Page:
Doug Bruns

Posts Tagged ‘Joyce’

On the Day We Are All Irish

In Creativity, Writers, Writing on March 17, 2013 at 11:06 am
James Joyce

James Joyce

On a day when everyone loves James Joyce, I thought it would be appropriate to share one of my favorite passages in all of literature, from one of my favorite books in all of literature, Portrait of the Artist as a Young Man. This from the last page of that magnificent book–the young artist has broken ties of home and country and has come to realize the potential of his genius. He is about to set off, an exile, in pursuit of his art:

16 April: Away! Away!

The spell of arms and voices: the white arms of roads, their promise of close embraces and the black arms of tall ships that stand against the moon, their tale of distant nations. They are held out to say: We are alone. Come. And the voices say with them: We are your kinsmen. And the air is thick with their company as they call to me, their kinsman, making ready to go, shaking the wings of their exultant and terrible youth.

26 April: Mother is putting my new secondhand clothes in order. She prays now, she says, that I may learn in my own life and away from home and friends what the heart is and what it feels. Amen. So be it. Welcome, O life! I go to encounter for the millionth time the reality of experience and to forge in the smithy of my soul the uncreated conscience of my race.

27 April: Old father, old artificer, stand me now and ever in good stead.

Dublin 1904

Trieste 1914

I don’t know how many times I’ve read those paragraphs over the years and they still make my heart race and my eyes misty. O life! I go to encounter for the millionth time the reality of experience and to forge in the smithy of my soul the uncreated conscience of my race. Indeed! Happy Saint Patrick’s Day, friends!

What the Hell?

In Business, Reading on June 11, 2006 at 7:33 pm

Paris

When I die does this blog die with me? Or, rather, does a bit of it, like a clipped toe nail forgotten on the tile floor, remain indefinitely until someone comes along and cleans it up: “Yep, he’s gone. Better clean this mess.” I was in Paris only five days, but guess philosophy is in the water–that at least is what they would have you think; as they must think stupid is in American water. (An easy assumption to make of a place where the bread is so bad by comparison.)

By What the hell? I mean what the hell have I been doing since February when I last posted to this sorry excuse for a blogg. As I said, I’ve been to Paris, also Maine, where I fulfilled a life-long dream to buy a house on the coast, a condo properly, but on the coast nonetheless, at least until the ice cap melts it gone, which might be any damn hour. It was E.B. White that set me on this path years ago, writing: “Once in everyone’s life there is apt to be a period when he is fully awake, instead of half asleep. I think of those five years in Maine as the time when this happened to me.”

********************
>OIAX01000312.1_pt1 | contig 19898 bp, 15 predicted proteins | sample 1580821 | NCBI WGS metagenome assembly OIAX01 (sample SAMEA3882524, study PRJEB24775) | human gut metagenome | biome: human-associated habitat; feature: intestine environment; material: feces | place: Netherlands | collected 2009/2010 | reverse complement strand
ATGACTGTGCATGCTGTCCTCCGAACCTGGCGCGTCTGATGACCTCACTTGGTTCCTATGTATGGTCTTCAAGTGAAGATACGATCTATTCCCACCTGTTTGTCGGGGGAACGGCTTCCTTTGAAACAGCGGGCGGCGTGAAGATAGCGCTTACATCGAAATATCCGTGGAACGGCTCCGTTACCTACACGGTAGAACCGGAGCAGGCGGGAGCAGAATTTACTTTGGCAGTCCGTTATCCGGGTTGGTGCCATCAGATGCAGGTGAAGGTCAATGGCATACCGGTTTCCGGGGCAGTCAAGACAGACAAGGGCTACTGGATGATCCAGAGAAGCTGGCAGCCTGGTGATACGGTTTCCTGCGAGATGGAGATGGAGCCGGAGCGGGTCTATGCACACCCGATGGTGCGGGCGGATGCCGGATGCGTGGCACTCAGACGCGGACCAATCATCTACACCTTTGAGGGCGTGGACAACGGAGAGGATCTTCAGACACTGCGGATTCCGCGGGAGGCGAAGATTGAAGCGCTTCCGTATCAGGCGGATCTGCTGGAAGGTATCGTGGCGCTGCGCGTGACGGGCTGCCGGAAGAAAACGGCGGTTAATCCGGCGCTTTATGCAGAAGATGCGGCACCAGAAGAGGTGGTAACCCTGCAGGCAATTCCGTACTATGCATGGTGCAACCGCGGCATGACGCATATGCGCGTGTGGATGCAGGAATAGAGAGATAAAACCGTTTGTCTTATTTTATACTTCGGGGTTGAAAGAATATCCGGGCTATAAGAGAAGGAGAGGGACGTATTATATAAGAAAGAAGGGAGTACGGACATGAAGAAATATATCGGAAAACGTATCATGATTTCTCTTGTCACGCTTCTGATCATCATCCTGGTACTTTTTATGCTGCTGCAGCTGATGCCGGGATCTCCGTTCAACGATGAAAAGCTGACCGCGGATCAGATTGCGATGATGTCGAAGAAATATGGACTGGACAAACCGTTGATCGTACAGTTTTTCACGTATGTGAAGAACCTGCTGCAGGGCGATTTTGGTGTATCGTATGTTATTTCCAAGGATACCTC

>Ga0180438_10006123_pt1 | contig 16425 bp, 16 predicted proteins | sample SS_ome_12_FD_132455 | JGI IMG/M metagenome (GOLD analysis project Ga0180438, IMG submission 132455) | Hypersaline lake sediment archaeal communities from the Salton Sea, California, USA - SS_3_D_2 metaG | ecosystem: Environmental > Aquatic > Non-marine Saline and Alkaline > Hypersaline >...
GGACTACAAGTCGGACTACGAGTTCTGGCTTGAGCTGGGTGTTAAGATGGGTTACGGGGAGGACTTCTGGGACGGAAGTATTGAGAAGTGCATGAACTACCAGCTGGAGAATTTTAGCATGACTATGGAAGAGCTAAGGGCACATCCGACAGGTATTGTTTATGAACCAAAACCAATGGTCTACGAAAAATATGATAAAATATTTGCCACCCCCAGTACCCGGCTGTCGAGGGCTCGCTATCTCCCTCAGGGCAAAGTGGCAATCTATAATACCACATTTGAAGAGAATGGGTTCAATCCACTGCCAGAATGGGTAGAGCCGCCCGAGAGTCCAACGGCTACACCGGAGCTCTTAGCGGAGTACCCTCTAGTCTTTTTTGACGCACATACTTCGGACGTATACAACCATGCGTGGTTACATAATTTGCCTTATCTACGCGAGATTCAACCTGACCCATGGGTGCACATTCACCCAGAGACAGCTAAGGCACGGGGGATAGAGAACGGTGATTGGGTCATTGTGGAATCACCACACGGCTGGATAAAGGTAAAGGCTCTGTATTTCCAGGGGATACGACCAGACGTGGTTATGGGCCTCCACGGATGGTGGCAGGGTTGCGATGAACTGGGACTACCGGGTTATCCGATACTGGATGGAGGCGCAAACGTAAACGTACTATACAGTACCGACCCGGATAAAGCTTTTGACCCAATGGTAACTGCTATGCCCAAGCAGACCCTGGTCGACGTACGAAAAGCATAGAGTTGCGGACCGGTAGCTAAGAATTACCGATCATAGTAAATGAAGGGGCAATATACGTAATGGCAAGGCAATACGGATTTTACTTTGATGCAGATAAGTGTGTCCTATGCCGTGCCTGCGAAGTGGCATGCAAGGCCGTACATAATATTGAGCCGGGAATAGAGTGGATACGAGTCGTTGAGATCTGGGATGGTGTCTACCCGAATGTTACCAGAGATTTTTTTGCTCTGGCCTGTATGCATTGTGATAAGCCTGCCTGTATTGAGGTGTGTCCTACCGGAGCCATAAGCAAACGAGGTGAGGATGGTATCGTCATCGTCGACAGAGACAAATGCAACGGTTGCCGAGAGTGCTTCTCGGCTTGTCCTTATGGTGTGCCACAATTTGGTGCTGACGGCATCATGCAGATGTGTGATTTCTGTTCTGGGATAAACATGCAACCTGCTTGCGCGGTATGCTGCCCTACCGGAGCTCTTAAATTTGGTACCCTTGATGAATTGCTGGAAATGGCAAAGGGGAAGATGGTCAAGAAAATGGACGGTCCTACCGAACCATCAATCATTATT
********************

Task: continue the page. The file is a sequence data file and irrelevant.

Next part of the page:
Reading too, since I last posted, figuring that first I am a reader, then everything else, getting hooked on a Peguin Editor’s list of the Great Books of the 20th Century, being a big fan of lists and an advocate of self-improvement (believing that literature can accomplish such a thing!). Twenty books total, only six of which I’ve read previously:

Heart of Darkness (Conrad),

Love in the Time of Cholera (Marquez),

A Portrait of the Artist as a Young Man (Joyce),

Women in Love (Lawrence);

So I’ve knocked off Dellio’s White Noise, which though wonderful and brilliant, seems debatable as one of the greats, but time will tell, and now, to the west coast and back again, On the Road, with Jack Kerouac. (In between, filling in three hours at Allie’s graduation, with Roth’s new novel, Everyman–thank god for college book stores open on graduation day.)

Also, since February, grinding halfway through 100 Gentlemen of Baltimore, the book project I have set upon, a collection of 100 portraits and interviews with 100 men living on the streets of Baltimore, where it is estimated the homeless population is between 3000 and 5000; a project which keeps a camera at my side and sharpens the tools of this Bodhisattva wanna-be.

And next? Next is this afternoon, sitting quietly with books at my elbow and faithful Maggie snoring as her sun-beam shifts and me working hard to remember that next is now.